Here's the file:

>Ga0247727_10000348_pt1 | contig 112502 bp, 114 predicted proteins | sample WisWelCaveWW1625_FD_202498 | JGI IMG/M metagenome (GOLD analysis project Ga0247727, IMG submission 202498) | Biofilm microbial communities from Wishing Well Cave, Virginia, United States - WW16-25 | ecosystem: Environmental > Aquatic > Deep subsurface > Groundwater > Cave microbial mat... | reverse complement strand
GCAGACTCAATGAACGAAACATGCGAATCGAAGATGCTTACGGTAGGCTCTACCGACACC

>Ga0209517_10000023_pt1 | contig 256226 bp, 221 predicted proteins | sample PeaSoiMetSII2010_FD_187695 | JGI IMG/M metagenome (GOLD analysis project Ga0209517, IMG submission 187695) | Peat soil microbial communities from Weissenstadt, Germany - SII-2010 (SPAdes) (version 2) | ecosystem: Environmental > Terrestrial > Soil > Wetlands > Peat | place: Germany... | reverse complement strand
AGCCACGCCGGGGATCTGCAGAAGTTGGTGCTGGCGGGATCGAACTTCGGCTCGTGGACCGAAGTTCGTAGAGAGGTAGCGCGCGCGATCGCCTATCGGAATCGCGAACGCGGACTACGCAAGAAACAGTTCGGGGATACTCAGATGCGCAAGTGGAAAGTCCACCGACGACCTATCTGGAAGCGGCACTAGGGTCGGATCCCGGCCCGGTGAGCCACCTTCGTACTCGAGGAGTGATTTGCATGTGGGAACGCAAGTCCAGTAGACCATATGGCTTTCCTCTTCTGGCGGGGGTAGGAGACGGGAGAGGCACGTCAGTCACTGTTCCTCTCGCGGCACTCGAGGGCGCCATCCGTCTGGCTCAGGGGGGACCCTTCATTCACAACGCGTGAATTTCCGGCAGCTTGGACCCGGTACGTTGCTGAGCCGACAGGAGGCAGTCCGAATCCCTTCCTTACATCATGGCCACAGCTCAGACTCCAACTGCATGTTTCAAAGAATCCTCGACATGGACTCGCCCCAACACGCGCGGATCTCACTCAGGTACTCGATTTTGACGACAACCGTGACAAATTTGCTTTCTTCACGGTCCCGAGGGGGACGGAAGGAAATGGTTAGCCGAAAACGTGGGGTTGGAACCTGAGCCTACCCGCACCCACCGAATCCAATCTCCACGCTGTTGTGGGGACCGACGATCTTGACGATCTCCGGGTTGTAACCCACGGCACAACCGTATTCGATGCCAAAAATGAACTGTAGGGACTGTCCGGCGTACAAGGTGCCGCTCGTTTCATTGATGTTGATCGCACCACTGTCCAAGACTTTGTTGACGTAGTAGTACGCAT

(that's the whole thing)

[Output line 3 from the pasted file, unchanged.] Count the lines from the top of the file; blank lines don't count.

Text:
>Ga0209517_10000023_pt1 | contig 256226 bp, 221 predicted proteins | sample PeaSoiMetSII2010_FD_187695 | JGI IMG/M metagenome (GOLD analysis project Ga0209517, IMG submission 187695) | Peat soil microbial communities from Weissenstadt, Germany - SII-2010 (SPAdes) (version 2) | ecosystem: Environmental > Terrestrial > Soil > Wetlands > Peat | place: Germany... | reverse complement strand